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Oct 28, 2013

Religious politics leading couples to divorce

An expression I heard recently is that politics is like mud. Anybody who jumps in, no matter who they are and no matter how great they are, cannot avoid getting dirty.

When the rabbis are too intimately involved in politics, they too get dirty. In our current political system, rabbis should not be so involved, beyond perhaps having an opinion like any other person. The current fights we are witnessing are the greatest proof of how religion and politics do not mix.  Are the fights really lshem shamayim or are they about politics and control? Some rabbonim are now considering issuing an edict by which anybody who voted for the newly established competing haredi party headed by a different rav and gadol should be thrown out of kollel.

Worse than that is how personally the followers get involved. Some people might have a personal stake involved - a job they might have been promised, a connection they need, power and/or protexia they were counting on... But most people have no personal stake in who wins or loses. I prefer one over the other, for whatever reason, but the final result isn't going to make or break my life or seriously later it in any way.

It is sad to read a report of a couple headed for divorce just because of this political argument. I have no problem with the fact that my wife and I have voted differently from each other in probably every election we have lived together through. It does not bother me at all, and I do not believe any two people, even husband and wife, must, or even can, agree on everything and on every little detail of everything, especially politics. But to take it so personally that it should lead to personal argument and even to divorce?

According to Walla, and Kooker, a psychotherapist is dealing with a couple that is headed for divorce just because one follows the Bnei Braq gedolim and voted for the classic UTJ party in the recent elections, while the other spouse follows the Yerushalayim gadol and voted for the new, competing, haredi party, Bnei Torah, founded by that gadol's followers, in the recent elections.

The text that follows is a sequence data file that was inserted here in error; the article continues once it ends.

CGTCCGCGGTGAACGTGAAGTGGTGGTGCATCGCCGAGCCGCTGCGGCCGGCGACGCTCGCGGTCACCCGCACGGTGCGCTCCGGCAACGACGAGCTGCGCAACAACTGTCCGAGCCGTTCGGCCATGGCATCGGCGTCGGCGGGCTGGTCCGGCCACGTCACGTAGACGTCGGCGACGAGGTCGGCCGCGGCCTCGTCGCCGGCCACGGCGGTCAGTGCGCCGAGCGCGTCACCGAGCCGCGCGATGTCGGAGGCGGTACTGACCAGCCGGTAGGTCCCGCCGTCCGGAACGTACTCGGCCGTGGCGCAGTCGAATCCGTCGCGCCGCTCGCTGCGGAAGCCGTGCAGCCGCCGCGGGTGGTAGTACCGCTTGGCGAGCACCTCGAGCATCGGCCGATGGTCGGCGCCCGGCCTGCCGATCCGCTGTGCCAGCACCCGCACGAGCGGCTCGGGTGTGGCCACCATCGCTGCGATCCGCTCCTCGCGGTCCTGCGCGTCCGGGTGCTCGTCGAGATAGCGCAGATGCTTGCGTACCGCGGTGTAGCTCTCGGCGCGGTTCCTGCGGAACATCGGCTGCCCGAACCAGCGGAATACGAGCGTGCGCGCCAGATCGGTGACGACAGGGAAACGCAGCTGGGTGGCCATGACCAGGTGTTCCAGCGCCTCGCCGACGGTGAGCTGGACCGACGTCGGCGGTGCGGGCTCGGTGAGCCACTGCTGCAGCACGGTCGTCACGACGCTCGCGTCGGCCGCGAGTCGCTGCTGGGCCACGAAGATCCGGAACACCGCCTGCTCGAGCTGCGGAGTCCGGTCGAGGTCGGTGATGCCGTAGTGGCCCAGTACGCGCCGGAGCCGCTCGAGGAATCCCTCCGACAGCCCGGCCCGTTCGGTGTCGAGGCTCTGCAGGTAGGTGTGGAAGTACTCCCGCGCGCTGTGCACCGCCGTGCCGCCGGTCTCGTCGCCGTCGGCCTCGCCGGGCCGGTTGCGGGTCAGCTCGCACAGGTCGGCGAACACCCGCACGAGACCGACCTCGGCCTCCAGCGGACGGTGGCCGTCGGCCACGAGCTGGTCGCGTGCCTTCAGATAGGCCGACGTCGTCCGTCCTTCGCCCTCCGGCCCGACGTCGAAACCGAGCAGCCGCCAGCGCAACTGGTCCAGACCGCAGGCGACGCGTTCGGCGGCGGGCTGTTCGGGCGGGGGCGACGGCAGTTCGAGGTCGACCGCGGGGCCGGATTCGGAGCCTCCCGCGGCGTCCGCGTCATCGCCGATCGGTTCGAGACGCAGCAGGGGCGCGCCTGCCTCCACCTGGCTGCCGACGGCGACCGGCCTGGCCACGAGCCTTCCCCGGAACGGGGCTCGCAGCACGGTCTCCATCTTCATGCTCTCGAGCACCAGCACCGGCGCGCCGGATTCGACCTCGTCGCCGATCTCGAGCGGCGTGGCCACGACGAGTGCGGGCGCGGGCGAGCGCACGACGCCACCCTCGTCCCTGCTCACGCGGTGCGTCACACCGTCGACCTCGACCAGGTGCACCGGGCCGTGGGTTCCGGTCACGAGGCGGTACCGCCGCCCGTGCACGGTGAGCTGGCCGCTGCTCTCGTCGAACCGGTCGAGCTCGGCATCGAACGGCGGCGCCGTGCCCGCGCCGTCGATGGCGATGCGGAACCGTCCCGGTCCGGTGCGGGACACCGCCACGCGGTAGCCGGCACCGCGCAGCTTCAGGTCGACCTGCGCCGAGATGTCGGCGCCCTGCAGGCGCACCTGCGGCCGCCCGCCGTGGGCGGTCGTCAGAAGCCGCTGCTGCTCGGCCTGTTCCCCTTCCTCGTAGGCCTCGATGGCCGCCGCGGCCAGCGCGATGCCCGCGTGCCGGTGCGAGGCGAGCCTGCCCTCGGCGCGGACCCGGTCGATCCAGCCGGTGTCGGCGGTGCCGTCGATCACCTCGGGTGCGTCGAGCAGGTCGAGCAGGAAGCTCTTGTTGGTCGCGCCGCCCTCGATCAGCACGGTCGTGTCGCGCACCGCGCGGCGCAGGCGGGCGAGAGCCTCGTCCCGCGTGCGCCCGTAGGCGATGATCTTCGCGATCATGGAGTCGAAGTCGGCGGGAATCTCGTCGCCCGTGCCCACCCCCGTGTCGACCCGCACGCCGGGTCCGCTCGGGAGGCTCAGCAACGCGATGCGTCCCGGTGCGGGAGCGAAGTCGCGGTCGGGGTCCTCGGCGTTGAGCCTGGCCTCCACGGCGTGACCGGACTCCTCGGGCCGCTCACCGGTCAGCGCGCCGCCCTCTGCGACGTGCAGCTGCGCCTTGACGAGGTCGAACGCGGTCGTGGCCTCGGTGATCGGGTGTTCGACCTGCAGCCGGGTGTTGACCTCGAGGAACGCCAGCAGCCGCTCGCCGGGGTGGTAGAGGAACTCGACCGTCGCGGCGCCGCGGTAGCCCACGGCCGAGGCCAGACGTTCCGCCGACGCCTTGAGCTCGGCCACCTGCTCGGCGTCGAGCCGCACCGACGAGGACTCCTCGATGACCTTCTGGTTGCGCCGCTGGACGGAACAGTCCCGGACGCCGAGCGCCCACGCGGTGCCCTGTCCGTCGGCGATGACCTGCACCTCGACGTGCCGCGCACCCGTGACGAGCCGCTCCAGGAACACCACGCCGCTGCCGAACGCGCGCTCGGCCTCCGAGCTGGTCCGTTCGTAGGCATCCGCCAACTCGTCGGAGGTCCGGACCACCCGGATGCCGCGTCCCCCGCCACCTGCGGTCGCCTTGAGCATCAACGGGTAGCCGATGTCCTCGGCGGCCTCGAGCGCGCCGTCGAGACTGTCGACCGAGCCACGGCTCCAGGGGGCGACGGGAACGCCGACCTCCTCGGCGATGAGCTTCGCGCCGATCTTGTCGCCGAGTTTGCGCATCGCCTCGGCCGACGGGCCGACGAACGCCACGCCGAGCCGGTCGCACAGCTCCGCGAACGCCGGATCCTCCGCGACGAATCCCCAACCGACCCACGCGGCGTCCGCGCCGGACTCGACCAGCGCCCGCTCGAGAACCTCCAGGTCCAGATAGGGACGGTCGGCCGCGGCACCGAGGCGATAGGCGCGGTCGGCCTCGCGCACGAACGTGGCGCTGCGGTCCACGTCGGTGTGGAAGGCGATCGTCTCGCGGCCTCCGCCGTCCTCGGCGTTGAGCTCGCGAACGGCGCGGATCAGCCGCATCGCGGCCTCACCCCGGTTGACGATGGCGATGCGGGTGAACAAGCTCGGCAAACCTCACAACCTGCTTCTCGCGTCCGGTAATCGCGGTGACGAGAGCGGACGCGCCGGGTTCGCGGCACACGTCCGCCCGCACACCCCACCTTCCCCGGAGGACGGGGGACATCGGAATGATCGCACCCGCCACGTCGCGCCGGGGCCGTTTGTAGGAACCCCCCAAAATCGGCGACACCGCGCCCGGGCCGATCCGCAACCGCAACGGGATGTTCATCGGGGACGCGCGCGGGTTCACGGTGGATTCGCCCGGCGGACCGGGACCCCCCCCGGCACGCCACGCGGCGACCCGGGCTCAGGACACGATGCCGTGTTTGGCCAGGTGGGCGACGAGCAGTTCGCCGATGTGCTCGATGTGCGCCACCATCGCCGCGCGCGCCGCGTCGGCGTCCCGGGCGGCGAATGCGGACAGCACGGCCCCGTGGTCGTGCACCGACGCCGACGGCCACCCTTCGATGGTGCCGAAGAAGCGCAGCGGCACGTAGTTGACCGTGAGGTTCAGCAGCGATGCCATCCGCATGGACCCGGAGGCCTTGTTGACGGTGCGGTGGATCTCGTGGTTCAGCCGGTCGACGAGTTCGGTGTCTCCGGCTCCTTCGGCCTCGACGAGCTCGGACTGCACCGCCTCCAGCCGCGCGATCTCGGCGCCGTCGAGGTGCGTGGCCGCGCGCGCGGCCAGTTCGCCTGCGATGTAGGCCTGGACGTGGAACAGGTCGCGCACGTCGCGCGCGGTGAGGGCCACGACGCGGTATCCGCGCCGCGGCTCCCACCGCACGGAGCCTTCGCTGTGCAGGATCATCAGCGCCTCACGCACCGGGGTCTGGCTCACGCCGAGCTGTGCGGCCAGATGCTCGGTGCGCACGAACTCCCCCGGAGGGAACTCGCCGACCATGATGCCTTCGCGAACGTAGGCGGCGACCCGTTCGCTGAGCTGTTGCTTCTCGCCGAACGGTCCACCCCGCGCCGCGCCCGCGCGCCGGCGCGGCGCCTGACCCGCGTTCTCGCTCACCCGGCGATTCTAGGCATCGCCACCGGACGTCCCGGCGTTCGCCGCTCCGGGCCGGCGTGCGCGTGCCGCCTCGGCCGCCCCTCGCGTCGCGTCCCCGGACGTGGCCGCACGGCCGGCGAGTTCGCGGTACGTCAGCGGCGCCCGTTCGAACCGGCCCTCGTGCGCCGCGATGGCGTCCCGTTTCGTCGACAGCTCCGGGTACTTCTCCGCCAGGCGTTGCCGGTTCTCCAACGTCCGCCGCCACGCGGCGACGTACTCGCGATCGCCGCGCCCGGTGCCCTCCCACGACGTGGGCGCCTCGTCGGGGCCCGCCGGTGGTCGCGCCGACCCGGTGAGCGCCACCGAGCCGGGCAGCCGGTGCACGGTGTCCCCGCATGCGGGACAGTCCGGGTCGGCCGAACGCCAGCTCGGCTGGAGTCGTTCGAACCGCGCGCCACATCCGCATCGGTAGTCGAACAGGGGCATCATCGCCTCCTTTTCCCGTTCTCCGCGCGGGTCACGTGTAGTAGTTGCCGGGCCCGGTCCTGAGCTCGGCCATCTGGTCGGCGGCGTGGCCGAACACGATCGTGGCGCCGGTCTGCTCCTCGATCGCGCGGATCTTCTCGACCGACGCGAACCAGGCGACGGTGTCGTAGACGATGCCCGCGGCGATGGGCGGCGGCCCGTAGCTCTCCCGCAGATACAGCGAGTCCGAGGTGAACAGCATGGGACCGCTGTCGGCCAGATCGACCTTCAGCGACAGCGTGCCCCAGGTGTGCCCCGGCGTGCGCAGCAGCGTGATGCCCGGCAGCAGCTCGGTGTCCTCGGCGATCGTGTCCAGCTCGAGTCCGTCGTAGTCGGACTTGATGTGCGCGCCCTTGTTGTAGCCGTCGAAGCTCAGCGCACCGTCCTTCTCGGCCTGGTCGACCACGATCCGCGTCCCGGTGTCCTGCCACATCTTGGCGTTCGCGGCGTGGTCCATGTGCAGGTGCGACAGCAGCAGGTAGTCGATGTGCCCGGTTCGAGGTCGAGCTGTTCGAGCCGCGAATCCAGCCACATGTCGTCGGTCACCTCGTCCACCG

The psychotherapist is aware that they must have other problems, because how can this be a reason by which a couple would fight and get divorced over... even if this is just the straw that broke the camels back and was the final blow in that marriage,  people are getting too personally involved in fights that aren't theirs...

As I quoted yesterday from Moshe Grylak - On ben Peles was saved by his wife who was smart enough to tell him that whether Moshe wins or Korach wins he will still be the same shlub, living the same quiet life, and it will make no real difference to him, so why take sides in a fight?

Why get so personally involved, when it will make no difference either way. Let them fight it out between themselves. Believe one is right and the other is wrong, if you must, but don't let it ruin your personal life.

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  1. Why would someone want to be married to someone who is chayav skila?

    And, from the other's perspective, why would someone want to be married to someone who seeks to destroy the yeshivos?

    The reason you and your wife can vote differently is because neither of you believes the above.

    1. And the same goes for Mary Matalin and James Carville. If you are relatively reasonable, you can get along - even when you passionately believe in competing candidates.

  2. Sounds like the real problem here is Husband and Wife both believe in "Da'as Torah", but can't agree who the Gedolim who hold the key to Da'as Tora are.

    This is much bigger than just who to vote for, it would affect every action they take, including education issues for their kids, healthcare issues, where they should live, pray and learn, even small issues (should I give blood this afternoon, or attend a shiur).

    If you have a world view that you cannot make any decisions for yourself, and you and your spouse disagree over who should make those decisions for you, can't see how a marriage could work.

    1. The education and other child-raising issues don't go away if the couple divorce, do they?

    2. they probably get worse..

    3. You're probably right, but it is totally absurd to think that only ONE gadol has "the" Daas Torah.

  3. As you imply, Rafi, a democratic system inevitably involves lashon hara, motzi shem ra, and numerous other issurim. (As Winston Churchill reportedly said, Democracy is the worst political system, except for all the others.) Given this reality, I expect that in the future I will only vote for secular candidates. For if a secular candidate is motzi shem ra etc., that's a very serious aveira. If a religious candidate is motzi shem ra etc., that's a very serious aveira and a chillul Hashem. I wish it were not so, but candidates who refrain from violating these aveirot are quite rare, and do not seem to be found in the religious world any less frequently than elsewhere. Avoid chilul Hashem; don't vote for a religious party.


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